2010 Peacemaker Conference Registration Is Open

From our conference manager:

2010 Peacemaker Conference: Forgiveness (Sept 16-19, Reston, VA)

After much anticipation, registration is now open for the 2010 conference. Be sure to check out the conference website for all of the information.

If you have been to our conference before you will notice some new features and changes:

  1. Our conference now runs through Sunday with a time of worship and a keynote address on Sunday morning. Don’t worry – you can still get back with an afternoon flight that day.
  2. We have added the option of taking Conflict Coaching and Mediation or Conflict Coaching Only during the conference. This means that you can enjoy all of the general sessions of the conference but don’t have to take off as much time to attend Pre-Conference. Check out the registration page  for more details.
  3. We have a fabulous line-up of keynote speakers including Joshua Harris, Thabiti Anyabwile, Chris Brauns, Bishop Efraim Tendero, and Ken Sande. We are excited to hear their message on forgiveness; it’s going to be powerful.
  4. We are headed to DC. The host site, Hyatt Regency Reston, is located just outside the heart of DC and offers complimentary airport shuttle from Dulles International Airport, so it is a super convenient site for our conference. It is also in the midst of Reston Town Center that offers more than 20 restaurants right outside the hotel door.
  5. We are asking for your stories of forgiveness to help us all engage with the theme of the conference. Watch here on the blog for the “Because I’ve Been Forgiven..” video series that we are starting and be sure to submit your forgiveness story. You’ll even get a conference discount!

With all of these new features you won’t want to miss the 2010 Peacemaker Conference. Come experience forgiveness once again as you hear the powerful story of the gospel. We look forward to having you join us this fall!

All for Him,

Kerri Takeuchi
Annual Conference Manager

What is BIBLICAL Conflict Coaching & Mediation?

As the Training Events Coordinator at Peacemaker Ministries, I find myself answering a variety of questions on the phone every day.  When someone hears about our Foundational Skills Training:  Conflict Coaching & Mediation, the first question to be answered is:  “What is Conflict Coaching & Mediation?”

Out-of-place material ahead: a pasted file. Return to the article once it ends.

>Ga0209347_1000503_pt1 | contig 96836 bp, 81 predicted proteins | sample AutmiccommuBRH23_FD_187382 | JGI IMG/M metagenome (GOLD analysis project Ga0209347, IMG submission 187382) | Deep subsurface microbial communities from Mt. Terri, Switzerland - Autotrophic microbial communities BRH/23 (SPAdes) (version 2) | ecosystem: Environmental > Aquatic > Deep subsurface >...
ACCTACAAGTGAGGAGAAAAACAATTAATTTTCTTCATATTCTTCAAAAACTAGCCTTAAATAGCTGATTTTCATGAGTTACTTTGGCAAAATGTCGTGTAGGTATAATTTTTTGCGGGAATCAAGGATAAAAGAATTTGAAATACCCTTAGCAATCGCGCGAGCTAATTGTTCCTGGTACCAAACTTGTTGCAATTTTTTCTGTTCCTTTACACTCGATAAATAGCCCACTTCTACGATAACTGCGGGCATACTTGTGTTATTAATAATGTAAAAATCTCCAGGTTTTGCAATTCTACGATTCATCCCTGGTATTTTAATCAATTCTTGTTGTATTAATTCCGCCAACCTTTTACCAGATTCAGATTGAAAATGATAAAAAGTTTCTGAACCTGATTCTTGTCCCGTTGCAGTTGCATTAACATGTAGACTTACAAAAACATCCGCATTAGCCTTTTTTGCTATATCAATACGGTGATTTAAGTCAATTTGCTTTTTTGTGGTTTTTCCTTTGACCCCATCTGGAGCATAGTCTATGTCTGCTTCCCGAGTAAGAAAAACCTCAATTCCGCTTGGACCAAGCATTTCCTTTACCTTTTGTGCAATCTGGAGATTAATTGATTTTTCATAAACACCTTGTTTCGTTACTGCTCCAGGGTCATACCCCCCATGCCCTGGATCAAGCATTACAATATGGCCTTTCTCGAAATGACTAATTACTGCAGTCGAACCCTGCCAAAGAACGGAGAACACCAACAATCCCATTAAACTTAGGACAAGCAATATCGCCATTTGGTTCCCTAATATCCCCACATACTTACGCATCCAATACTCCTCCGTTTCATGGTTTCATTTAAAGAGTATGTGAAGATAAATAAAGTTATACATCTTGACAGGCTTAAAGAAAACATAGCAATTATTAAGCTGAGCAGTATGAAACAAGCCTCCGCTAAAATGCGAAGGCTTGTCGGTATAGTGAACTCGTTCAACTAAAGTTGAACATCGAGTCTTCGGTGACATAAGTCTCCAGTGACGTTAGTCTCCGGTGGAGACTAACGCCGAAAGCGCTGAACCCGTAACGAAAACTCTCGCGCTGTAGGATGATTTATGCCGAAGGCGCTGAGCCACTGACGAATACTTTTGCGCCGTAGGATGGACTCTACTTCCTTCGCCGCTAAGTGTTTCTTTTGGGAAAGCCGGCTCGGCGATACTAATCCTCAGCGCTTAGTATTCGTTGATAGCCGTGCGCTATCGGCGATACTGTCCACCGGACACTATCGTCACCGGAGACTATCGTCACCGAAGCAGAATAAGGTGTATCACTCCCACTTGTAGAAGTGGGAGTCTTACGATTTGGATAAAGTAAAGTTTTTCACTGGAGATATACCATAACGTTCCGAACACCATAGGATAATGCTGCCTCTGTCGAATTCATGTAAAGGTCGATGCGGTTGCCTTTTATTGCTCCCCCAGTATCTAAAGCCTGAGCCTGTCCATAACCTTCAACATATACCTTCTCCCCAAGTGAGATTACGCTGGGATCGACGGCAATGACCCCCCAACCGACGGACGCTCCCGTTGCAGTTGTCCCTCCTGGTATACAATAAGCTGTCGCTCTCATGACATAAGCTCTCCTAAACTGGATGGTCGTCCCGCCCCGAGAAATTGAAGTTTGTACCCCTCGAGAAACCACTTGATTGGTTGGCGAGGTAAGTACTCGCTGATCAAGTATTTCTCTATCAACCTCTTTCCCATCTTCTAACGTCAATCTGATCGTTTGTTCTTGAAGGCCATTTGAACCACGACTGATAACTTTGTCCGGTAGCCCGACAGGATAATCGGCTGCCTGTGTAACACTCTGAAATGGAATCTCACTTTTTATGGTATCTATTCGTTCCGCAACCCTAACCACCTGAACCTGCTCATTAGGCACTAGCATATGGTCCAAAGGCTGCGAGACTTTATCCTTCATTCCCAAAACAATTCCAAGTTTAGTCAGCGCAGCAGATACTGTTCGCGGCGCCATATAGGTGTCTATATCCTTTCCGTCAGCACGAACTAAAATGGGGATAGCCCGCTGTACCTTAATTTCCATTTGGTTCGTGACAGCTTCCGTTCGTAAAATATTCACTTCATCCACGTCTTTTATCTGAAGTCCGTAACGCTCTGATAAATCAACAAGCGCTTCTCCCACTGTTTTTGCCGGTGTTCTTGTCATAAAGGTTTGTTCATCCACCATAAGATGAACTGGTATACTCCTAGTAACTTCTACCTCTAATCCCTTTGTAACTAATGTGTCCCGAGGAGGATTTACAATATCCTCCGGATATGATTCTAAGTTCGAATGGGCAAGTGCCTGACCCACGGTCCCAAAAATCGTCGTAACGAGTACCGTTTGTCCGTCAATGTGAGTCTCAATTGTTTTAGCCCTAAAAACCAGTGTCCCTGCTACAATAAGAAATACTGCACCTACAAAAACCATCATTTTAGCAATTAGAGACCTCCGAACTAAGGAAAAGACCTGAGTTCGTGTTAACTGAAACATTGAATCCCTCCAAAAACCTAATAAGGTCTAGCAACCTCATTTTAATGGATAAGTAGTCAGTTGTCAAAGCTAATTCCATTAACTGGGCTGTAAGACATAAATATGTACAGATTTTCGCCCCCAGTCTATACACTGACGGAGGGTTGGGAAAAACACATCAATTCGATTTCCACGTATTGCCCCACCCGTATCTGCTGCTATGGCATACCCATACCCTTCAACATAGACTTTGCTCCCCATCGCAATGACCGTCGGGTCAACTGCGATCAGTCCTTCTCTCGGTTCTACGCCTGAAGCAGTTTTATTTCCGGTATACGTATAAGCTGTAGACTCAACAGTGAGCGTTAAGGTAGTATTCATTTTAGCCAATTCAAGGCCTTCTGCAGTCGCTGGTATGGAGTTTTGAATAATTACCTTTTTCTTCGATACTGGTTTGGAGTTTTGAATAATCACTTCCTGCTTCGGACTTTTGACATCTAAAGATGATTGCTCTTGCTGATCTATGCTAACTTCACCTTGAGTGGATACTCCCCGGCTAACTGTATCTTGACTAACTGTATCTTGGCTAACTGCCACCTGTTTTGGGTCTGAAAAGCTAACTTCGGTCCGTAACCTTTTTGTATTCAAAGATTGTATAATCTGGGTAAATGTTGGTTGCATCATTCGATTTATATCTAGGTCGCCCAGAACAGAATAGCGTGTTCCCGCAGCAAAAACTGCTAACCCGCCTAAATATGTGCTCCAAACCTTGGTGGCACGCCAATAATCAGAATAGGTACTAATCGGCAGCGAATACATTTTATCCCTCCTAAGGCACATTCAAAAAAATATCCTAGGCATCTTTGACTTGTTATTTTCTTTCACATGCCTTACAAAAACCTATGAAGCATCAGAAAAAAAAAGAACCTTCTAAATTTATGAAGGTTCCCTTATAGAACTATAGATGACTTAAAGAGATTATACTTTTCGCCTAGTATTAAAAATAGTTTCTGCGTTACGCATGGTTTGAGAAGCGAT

That is a great question and instead of providing a text answer, we would like to invite you to join us for a FREE live Q & A Webinar this Friday, February 26th

Perhaps you already know about our training and have even taken our training before.  We would still love for you to join us and invite a friend.

Friday February 26th from 9-10am PST,10-11am MST, 11-12pm CST,12-1pm EST, 1-2pm  by registering at: https://www2.gotomeeting.com/register/579849730

(or)

Come join us for a free Q & A Webinar Friday, February 26th from 12-1pm PST, 1-2pm MST, 2-3pm CST, 3-4pm EST by registering at: https://www2.gotomeeting.com/register/538168730

Grab your lunch and a friend to learn about the difference between Conflict Coaching & Mediation. Have you been considering taking our training or know people who would greatly benefit from it? Maybe you have looked into our Certification Program but you aren’t sure if it’s for you, or maybe you just want to get better at resolving conflict in your personal circle. We would love for you to come join us for one of these webinars and ask us those questions that have been brewing in your mind.

A prayer of rejoicing in the midst of conflict

On pages 84-85 of The Peacemaker, Ken Sande explores what it means to obey Paul’s command to “rejoice in the Lord always” (Phi. 4:4), even when we are in the midst of conflict.  He asks, “What on earth is there to rejoice about when you are involved in a dispute?  If you open your eyes and think about God’s lavish goodness to you, here is the kind of joyful worship you could offer to him, even in the midst of the worst conflict:”

Oh Lord, you are so amazingly good to me! You sent your only Son to die for my sins, including those I have committed in this conflict. Because of Jesus I am forgiven, and my name is written in the Book of Life! You do not treat me as I deserve, but you are patient, kind, gentle, and forgiving with me. Please help me to do the same to others.

In your great mercy, you are also kind to my opponent. Although he has wronged me repeatedly, you hold out your forgiveness to him as you do to me. Even if he and I never reconcile in this life, which I still hope we will, you have already done the work to reconcile us forever in heaven. This conflict is so insignificant compared to the wonderful hope we have in you!

This conflict is so small compared to the many other things you are watching over at this moment, yet you still want to walk beside me as I seek to resolve it. Why would you stoop down to pay such attention to me? It is too wonderful for me to understand. You are extravagant in your gifts to me. You offer me the comfort of your Spirit, the wisdom of your Word, and the support of your church. Forgive me for neglecting these powerful treasures until now, and help me to use them to please and honor you.